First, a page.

State school monitoring programs and national and international studies such as PISA provide trailing indicators of children’s outcomes. The primary aim of trailing indicators is to assess changes in system performance across schools and districts, and over time. They are successful in providing valid and reliable data on student achievement, particularly in the areas of reading, mathematics, and science. Some of these monitoring systems also collect considerable data on the demographic characteristics of students and their families, and to a limited extent, aspects of the school and classroom learning environment. These assessments are important because they can:
- establish standards;
- assess the extent of inequalities among ethnic and socioeconomic groups, and between the sexes;
- inform educational policy;
- provide a framework for basic and theoretical research;
- be used for accountability purposes, as in a ‘value-added’ framework; and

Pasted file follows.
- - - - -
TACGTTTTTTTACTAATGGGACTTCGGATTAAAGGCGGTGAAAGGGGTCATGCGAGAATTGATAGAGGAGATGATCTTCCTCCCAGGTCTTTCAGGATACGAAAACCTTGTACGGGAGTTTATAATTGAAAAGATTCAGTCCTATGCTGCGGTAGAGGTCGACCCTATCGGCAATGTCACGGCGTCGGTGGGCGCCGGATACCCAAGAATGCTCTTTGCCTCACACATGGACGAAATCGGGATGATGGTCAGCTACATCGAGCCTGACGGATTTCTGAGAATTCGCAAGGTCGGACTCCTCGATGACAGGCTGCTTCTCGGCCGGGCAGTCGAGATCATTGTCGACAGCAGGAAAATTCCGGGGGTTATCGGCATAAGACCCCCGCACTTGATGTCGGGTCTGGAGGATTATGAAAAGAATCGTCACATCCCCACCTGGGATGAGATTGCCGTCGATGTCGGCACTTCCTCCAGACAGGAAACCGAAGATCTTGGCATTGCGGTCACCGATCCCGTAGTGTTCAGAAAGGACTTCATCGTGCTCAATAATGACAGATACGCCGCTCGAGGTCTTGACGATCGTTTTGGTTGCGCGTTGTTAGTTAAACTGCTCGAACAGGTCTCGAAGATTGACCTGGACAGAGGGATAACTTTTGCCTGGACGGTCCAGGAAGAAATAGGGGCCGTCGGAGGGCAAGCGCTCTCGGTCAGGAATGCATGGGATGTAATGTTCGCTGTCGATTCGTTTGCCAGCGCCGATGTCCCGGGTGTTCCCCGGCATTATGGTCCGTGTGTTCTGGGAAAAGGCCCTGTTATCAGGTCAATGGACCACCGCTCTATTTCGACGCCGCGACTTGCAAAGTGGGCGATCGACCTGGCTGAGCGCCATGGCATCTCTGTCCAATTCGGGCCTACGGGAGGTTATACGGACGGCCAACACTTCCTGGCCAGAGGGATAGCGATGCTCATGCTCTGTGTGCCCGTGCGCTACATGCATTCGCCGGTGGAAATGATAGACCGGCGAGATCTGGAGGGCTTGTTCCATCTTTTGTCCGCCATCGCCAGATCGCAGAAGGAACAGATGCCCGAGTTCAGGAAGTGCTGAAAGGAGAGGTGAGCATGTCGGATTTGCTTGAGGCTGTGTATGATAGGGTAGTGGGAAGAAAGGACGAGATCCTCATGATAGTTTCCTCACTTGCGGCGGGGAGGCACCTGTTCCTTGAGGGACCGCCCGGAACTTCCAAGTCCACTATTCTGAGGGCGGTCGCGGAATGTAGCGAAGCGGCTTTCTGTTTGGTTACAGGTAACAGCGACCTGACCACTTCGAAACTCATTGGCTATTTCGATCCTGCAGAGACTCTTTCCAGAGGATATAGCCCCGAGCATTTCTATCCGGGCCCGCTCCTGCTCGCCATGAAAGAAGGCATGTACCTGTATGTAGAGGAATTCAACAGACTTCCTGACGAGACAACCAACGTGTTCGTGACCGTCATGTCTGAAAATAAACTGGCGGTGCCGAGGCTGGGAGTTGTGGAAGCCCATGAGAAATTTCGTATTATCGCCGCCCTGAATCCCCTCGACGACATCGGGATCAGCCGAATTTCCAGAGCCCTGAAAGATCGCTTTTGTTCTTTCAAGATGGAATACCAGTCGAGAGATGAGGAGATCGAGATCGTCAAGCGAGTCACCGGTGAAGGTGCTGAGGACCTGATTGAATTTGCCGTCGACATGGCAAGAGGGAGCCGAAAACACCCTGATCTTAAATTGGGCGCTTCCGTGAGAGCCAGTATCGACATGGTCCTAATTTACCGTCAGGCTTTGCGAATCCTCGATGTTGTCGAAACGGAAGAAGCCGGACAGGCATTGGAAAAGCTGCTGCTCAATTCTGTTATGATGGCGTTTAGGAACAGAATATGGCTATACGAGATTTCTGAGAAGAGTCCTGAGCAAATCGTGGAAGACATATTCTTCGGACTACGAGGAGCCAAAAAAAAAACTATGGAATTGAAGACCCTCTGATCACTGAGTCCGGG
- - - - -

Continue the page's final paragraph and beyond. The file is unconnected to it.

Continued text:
- enhance the credibility of the teaching profession.
Teachers and principals also need leading indicators which inform school policy and instructional decisions, and increase student engagement in learning. With leading indicators, data are collected before learning occurs or as it is occurring. They typically employ short tests and administer surveys more frequently. Leading indicators can be used to:
- provide a framework for intervention, as in a response-to-intervention (RTI) program;
- guide school policy and practice in order to improve school climate;
- stimulate discussion about school reform;
- identify issues relevant to particular students or groups of students;
- identify students who need extra support;
- involve parents in meaningful ways; and
- increase student and teacher engagement.